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Hackers can Hijack Your Home with these 10 Smart Devices

The Internet is full of stories of cybercriminals invading a home by hijacking its smart devices. You’re probably familiar with some of these devices, such as smart thermostats, smart speakers and Web cams. But have you thought about that fancy new refrigerator you just purchased, or your light bulbs?

Many of these hacks are often viewed as small pranks. However, according to a recent report by Business Insider, with a simple $14 laser pointer, hackers can hijack your home and disable smart locks and other sensitive electronics from as far as 360 feet! To help you navigate some common – and often forgotten – smart devices in your home, we’ve compiled 10 Internet of Things (IoT) devices that hackers can hijack.

10 Smart Devices in Your Home

  1. Wireless Laptops. This first item may seem obvious, but laptops can be accessed remotely, through the Internet, with phishing emails (where you click links or update credentials under false pretenses) or compromised USB, to name a few. In a short time, a hacker can access your bank’s login and password, social security number, credit card information and much more.
  2. Online Gaming Systems. The player in online gaming is the biggest security weakness in this scenario, not the gaming console. Don’t share private information with other players in a multi-player game that will allow malicious efforts to gain control of your account and other personal information, which may provide access to other systems.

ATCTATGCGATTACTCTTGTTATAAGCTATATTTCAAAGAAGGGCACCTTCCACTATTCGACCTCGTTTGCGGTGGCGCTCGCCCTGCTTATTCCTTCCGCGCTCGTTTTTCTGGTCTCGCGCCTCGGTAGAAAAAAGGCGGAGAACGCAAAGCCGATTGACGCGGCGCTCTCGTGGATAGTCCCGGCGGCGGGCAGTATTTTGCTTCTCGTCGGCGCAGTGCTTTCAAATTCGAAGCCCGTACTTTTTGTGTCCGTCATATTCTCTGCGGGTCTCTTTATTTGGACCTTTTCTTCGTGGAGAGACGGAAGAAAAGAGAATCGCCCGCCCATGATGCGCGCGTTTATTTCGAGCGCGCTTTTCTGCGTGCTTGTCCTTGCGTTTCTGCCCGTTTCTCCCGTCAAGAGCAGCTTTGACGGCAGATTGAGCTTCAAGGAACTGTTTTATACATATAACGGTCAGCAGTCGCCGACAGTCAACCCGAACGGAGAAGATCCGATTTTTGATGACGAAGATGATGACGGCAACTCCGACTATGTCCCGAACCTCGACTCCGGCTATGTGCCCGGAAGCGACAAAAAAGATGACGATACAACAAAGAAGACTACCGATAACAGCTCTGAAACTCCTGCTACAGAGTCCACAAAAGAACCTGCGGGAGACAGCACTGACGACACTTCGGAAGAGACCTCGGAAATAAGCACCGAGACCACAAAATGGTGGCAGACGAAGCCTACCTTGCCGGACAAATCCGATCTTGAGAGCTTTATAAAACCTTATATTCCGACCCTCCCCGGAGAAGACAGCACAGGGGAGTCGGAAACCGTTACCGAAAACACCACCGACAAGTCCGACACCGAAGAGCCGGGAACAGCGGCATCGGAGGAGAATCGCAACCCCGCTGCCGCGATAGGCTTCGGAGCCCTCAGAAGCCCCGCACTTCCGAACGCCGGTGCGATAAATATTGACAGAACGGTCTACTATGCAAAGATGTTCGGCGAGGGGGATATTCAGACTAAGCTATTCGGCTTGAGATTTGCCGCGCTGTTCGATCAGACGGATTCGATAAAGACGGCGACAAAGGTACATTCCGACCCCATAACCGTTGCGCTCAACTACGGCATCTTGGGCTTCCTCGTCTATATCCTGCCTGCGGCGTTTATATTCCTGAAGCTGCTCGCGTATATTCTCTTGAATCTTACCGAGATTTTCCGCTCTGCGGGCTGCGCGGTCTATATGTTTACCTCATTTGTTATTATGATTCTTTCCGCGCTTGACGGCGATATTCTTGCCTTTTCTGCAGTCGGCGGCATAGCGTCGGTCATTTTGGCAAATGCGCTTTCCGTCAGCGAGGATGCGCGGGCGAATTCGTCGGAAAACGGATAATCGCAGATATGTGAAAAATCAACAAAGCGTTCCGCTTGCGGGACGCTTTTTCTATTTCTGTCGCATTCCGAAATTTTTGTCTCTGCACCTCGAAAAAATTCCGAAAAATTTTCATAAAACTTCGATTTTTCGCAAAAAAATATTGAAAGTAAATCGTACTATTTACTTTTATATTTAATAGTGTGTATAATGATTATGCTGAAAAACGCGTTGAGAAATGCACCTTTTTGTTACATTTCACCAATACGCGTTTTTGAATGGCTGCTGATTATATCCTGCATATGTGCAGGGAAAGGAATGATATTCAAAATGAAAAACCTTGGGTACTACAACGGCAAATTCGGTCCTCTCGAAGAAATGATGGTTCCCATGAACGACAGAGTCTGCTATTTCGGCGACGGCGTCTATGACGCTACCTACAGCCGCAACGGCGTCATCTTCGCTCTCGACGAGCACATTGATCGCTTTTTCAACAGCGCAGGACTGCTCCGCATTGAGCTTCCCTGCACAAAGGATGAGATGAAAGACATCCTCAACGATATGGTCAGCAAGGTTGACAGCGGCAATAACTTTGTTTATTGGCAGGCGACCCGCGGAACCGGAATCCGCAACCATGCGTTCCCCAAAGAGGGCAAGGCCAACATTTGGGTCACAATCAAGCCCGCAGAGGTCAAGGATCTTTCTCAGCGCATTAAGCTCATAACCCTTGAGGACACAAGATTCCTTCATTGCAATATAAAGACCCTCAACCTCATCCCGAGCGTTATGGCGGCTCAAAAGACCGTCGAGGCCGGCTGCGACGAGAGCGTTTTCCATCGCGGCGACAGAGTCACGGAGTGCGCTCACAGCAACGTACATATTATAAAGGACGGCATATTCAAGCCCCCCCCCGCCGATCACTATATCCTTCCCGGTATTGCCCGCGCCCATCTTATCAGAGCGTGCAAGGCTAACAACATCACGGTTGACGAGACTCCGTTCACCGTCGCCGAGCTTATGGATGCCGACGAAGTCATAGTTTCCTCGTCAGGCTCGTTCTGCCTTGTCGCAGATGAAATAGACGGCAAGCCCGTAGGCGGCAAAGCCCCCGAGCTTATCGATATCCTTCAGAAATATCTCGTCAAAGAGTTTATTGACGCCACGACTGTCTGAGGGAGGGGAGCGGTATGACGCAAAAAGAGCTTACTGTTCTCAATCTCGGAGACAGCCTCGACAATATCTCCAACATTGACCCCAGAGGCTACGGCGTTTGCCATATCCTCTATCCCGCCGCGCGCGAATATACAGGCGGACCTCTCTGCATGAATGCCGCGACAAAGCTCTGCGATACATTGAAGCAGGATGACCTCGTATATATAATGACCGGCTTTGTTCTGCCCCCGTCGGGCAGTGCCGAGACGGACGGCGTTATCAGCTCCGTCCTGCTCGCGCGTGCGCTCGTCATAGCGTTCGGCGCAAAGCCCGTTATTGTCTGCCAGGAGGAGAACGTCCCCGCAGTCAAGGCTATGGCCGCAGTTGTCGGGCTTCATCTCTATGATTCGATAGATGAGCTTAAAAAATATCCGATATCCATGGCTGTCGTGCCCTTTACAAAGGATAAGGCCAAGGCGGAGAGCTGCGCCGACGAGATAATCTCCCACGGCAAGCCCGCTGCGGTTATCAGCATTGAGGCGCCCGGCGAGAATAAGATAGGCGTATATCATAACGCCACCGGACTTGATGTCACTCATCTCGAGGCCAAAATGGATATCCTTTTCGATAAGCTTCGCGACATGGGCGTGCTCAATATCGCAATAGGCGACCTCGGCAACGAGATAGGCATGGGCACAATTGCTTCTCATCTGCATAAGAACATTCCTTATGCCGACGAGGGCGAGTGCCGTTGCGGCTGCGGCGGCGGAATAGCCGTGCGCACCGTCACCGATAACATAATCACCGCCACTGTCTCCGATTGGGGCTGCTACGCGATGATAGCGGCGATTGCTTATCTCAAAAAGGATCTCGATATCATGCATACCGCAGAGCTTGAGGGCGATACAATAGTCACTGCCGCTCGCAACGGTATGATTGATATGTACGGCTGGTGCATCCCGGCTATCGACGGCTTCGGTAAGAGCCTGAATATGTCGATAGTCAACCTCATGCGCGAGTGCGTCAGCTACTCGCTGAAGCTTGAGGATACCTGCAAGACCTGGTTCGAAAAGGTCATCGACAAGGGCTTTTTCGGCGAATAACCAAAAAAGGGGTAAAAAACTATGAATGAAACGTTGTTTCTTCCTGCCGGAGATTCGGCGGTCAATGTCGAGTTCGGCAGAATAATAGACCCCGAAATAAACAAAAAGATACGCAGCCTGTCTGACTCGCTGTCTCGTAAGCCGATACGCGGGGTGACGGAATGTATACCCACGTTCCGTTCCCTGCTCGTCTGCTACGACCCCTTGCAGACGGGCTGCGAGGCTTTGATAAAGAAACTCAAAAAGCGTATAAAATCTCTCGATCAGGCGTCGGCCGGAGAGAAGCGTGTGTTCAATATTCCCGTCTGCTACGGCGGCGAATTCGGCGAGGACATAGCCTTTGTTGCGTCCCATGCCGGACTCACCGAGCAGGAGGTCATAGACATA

3. Webcams. Home surveillance systems, smartphone cameras and traditional webcams can all spy on you. Webcam spy software can be spread with spam emails and infected attachments, links to fake websites and other malware attacks. Many webcam lights, which typically notify you when they’re on, can be turned off while the webcam is recording. Want a quick fix? Cover your webcam or disable it. The camera can still hear you, but at least you can’t be watched. Also, make sure your software is up to date to ensure your firewall is enabled and only use your cameras over a secure connection. In other words, avoid public WiFi! And as always, think before you click and update software when prompted.
  4. Home Wireless Network. A wireless router allows multiple devices to connect to your Internet provider, or home network, quickly. With so many wireless devices connecting to this out-of-sight, out-of-mind device, it’s important to remember it’s also one of the most critical gateways into your home! In addition to a strong password, you can enhance its security by:
    • Changing the name of your Wi-Fi network
    • Relocate its location to the most central part of your home – essentially increasing its signal reach to the entire house and decreasing the signal strength from the road (where the signal can be intercepted by cybercriminals).
    • Change the default IP address (and then make sure to type in the new IP address into the Web browser bar). Learn how here.
    • Disable remote access.
    • Keep software up to date. Unfortunately, this is often a manual process since routers don’t tend to update automatically.
  5. Smart Light Bulbs. According to recent study by the University of Texas at San Antonio, many of these smart light bulbs are infrared-enabled, meaning hackers can send commands via the infrared invisible light emanating from the bulbs to either steal data or spoof other connected IoT devices on the home network. In other words, anything saved to your computer, such a photos, or your phone’s text messages, can be stolen. Learn more about this new security gap here.